@JanetNestor We label each other all the time and we probably can't change that. Negative labels are hurtful. Positive labels can be positive or they can create undue pressure to be or act a specific way.
@DrSupriya_MT Being the assertive individual, I had heard that I was being called "Bossy"! Didn't like it and I still remember how hard I tried to get rid of that label by being overly kind and not delegating the tasks.
Q6. In what ways might labeling change your view of a person or group?
@MarkC_Avgi If I have been labeled, I first need to find out if the label is justified by my actions or attitude, and if I don't like the label, I need to change those actions and my attitude.
If I feel the label is unjustified, any respect for the other person is lost.
@s_narmadhaa Coming from a society that's heavily caste- and religion-based, such labels are definitions of people. I've seen people passing judgments on others based only on their caste. Such biases are the foundation of hatred and violence.
Q7. Can and should we stop other people using labels in a harmful way?
@dikayodata Yes. If you're going to use a term, be careful about how and be sure to include more context than just that word. If you can't, maybe don't talk about it at all.
@_GT_Coaching From a personal point of view, if I label someone or say something that someone views as harmful, I can use their feedback to impact change on how I show up to them.
Q8. How could labeling impact diversity and teamwork?
@SarahH_MT Diversity and teamwork is without doubt impacted by labeling. I try always to challenge any negative or unhelpful labeling and encourage people to reframe the label into something more positive.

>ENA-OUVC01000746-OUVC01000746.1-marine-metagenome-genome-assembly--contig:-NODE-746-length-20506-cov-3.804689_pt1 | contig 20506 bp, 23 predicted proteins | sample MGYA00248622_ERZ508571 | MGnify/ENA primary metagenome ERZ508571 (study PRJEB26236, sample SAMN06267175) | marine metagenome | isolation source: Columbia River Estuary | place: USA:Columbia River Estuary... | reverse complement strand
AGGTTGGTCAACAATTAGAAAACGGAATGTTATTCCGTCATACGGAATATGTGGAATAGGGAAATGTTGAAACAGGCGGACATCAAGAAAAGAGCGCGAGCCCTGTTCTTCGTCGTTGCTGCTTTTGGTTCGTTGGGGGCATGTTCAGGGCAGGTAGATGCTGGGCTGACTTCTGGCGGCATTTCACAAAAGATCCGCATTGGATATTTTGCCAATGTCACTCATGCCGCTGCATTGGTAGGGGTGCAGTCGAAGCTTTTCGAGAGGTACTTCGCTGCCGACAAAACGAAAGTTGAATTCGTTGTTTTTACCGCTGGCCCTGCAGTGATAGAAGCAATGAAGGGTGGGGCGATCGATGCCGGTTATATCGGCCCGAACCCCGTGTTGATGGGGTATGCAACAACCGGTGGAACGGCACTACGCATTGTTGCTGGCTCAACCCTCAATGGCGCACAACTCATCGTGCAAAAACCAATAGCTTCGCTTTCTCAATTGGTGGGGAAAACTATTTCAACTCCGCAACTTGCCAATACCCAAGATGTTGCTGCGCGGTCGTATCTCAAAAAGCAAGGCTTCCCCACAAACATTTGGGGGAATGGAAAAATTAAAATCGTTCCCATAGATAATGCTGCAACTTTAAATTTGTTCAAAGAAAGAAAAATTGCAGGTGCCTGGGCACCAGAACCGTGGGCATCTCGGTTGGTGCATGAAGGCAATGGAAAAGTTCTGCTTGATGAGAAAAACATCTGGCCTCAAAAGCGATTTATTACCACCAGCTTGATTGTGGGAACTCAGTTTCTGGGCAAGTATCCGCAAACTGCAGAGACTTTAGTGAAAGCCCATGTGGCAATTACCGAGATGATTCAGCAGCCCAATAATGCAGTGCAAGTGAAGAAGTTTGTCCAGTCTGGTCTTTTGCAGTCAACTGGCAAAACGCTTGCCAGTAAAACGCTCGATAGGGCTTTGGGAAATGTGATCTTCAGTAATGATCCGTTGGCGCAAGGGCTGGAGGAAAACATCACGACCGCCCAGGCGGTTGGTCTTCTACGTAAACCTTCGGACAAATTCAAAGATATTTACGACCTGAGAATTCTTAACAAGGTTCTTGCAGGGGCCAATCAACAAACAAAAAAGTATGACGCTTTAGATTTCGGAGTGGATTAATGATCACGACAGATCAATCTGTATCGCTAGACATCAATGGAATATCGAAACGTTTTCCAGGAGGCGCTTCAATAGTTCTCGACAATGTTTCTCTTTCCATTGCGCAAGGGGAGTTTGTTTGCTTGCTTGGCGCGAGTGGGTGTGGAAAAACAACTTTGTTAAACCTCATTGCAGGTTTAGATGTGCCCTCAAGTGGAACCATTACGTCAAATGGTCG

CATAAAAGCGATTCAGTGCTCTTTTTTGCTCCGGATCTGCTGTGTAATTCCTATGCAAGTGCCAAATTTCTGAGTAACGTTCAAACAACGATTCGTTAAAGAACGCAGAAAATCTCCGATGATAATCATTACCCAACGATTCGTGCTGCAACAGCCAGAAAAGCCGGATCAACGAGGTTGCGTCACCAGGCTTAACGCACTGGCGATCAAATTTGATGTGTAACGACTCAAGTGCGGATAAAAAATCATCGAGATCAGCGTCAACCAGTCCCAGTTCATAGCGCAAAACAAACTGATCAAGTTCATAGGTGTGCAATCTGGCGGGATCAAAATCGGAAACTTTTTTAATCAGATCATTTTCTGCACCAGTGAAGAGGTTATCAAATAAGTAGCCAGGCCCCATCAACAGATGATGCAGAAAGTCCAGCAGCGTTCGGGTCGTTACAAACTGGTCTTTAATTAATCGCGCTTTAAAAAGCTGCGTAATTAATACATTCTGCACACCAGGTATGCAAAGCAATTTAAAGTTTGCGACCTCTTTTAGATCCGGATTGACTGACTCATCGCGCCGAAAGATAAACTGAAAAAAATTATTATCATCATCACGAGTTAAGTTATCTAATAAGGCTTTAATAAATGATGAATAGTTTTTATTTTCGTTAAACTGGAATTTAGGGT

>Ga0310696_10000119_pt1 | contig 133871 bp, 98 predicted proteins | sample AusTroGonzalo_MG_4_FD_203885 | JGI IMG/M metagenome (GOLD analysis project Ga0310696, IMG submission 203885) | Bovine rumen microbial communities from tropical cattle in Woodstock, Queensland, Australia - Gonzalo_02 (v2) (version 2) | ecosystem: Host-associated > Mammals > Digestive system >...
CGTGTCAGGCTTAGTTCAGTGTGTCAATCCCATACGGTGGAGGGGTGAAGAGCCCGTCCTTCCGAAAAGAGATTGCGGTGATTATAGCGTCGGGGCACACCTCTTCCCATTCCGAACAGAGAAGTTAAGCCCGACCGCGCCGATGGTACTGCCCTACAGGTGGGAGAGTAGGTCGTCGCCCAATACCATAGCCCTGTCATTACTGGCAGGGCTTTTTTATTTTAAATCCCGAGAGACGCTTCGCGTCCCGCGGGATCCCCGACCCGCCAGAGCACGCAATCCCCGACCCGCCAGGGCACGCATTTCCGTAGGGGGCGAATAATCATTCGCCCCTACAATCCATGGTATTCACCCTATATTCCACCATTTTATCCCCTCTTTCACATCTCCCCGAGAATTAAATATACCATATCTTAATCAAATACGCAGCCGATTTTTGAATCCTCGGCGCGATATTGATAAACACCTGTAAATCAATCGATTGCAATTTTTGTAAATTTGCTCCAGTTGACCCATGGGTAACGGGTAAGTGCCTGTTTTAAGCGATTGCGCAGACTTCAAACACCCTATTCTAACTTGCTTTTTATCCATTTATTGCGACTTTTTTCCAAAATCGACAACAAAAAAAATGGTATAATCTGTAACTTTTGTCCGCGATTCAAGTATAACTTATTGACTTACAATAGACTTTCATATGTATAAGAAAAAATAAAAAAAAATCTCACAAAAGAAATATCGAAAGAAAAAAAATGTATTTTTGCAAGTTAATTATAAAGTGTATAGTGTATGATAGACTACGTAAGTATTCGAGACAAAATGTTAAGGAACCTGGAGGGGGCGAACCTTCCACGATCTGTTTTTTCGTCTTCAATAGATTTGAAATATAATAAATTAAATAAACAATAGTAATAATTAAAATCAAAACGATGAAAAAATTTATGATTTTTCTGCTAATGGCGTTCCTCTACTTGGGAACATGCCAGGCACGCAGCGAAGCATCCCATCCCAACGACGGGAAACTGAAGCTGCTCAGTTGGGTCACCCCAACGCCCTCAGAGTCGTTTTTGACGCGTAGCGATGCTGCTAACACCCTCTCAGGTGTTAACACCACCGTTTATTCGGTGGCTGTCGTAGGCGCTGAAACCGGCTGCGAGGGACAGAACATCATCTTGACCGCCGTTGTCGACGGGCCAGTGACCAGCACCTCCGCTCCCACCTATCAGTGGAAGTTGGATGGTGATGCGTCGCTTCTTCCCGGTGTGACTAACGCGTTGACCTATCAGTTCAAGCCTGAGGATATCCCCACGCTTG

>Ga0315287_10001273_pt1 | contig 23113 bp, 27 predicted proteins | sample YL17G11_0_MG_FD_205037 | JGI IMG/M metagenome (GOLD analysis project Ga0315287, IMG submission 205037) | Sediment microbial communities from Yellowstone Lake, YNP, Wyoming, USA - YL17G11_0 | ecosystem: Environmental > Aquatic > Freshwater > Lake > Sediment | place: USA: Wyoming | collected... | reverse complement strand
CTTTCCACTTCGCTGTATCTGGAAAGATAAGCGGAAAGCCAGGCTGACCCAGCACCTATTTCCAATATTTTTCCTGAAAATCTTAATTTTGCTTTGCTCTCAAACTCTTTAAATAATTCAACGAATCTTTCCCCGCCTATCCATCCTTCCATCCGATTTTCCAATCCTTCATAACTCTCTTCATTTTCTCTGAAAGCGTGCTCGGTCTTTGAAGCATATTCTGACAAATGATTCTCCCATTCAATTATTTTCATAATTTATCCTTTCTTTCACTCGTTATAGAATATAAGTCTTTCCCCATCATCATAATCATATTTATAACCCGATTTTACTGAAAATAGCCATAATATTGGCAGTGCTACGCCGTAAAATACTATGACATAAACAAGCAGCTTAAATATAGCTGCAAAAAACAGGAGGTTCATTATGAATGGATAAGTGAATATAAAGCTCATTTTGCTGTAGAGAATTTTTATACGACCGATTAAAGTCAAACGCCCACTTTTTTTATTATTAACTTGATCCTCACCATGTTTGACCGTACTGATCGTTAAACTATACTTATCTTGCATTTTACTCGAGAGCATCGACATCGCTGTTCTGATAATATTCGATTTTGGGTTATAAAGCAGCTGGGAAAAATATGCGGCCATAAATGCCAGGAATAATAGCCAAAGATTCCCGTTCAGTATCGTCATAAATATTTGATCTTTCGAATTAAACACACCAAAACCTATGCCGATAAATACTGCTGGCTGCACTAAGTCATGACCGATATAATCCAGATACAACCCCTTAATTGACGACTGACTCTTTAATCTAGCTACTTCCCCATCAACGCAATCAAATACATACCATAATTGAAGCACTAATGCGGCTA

@eriphar It can (de)motivate or divide/make cohesive. Labeling is the first step, it's the actions that accompany it that would cause the impact. Until then, labels are just words.
Q9. Can labels harm workplace or personal relationships – or even help them?
@MaryEllenGrom We all have names for a reason. Or nicknames for that matter. Save the labels for packaging.
@SoniaH_MT In any relationship (personal or at work), labels can HELP when we communicate them as sincere compliments and HARM when our actions vs. words are incongruent. Keeping labels in our heads can be dangerous because one risks speaking their mind at the wrong time.
Q10. Instead of labeling people, what could we do that would be more helpful?
@AnuMeera2024 Use those moments as learning and self-reflection opportunities. See that it's the unconscious bias you have learnt, carried, believed or promoted as a culture or way of living that's leading to you want to label someone!
@JanetNestor We can meet each other as equals. That gives everyone permission to grow and become their best self.
To read all the tweets, have a look at the Wakelet collection of this chat.
Burnout is on the rise and many people are struggling. How can you best support them? Our next #MTtalk will explore managing exhausted team members.
In our Twitter poll this week, we'd like to know what action you'd take when you notice a team member looks exhausted.
Look out for our next blog for the results, and to read my fellow Mind Tools coach Mike Barzacchini's top tips on exhaustion.
In Part Two of our Career Journey series, our coaches share their top tips to help you prepare for an interview.
This week is learning at work week. See how you can make time for learning in the workplace.